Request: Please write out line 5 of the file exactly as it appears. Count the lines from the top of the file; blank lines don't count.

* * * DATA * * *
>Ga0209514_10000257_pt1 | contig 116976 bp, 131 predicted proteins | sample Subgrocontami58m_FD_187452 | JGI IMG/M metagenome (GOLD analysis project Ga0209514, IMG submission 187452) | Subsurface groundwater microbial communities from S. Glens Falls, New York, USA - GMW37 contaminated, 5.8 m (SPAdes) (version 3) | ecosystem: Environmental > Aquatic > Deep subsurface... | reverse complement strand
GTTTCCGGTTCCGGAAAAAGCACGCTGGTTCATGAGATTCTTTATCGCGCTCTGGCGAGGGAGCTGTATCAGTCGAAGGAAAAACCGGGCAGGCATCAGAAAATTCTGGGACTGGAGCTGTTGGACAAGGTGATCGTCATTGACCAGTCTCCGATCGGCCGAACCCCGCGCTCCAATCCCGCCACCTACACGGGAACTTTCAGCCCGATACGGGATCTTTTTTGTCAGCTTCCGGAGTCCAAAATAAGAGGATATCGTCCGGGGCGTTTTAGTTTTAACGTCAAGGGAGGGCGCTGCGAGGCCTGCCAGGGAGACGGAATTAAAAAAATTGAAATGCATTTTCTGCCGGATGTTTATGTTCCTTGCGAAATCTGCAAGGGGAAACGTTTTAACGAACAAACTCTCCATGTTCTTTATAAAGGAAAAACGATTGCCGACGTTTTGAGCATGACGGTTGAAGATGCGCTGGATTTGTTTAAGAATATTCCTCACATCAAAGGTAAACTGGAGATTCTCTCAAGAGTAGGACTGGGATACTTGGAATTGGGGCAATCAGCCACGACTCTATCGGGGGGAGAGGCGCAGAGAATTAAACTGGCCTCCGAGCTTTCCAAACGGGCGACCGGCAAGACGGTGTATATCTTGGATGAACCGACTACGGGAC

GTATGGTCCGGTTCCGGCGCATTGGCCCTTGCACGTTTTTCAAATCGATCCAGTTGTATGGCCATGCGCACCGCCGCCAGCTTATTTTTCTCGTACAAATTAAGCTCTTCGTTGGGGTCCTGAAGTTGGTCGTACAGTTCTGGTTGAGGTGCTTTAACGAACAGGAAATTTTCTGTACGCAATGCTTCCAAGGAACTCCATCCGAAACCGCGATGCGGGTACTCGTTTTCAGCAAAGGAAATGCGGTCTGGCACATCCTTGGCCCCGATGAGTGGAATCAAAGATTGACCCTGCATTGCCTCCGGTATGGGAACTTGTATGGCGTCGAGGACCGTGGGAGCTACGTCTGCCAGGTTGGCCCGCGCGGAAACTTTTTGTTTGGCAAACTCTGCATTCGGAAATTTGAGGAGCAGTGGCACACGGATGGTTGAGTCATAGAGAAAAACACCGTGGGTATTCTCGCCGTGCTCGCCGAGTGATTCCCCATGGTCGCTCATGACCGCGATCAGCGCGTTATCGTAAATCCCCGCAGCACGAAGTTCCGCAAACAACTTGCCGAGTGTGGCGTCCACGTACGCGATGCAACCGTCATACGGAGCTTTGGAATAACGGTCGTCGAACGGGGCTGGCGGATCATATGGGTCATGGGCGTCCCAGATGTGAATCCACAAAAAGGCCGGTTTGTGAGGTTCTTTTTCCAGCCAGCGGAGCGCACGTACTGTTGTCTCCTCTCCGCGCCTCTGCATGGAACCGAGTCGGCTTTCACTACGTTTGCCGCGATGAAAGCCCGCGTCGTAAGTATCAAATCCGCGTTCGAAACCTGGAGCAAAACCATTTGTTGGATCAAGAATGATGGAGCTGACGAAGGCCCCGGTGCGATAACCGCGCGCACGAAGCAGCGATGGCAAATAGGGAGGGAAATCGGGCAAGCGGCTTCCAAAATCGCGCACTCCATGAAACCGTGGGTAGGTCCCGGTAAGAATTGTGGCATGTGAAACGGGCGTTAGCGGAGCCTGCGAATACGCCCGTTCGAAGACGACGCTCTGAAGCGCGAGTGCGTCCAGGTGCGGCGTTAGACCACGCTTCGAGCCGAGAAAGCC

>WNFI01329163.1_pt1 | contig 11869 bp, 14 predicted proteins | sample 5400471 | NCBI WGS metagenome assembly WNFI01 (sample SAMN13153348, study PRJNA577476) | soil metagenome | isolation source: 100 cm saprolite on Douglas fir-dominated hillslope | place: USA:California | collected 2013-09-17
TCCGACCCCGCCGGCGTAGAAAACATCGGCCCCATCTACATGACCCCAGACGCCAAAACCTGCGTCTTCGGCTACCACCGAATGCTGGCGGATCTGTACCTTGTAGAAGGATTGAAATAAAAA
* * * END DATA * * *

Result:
TCCGACCCCGCCGGCGTAGAAAACATCGGCCCCATCTACATGACCCCAGACGCCAAAACCTGCGTCTTCGGCTACCACCGAATGCTGGCGGATCTGTACCTTGTAGAAGGATTGAAATAAAAA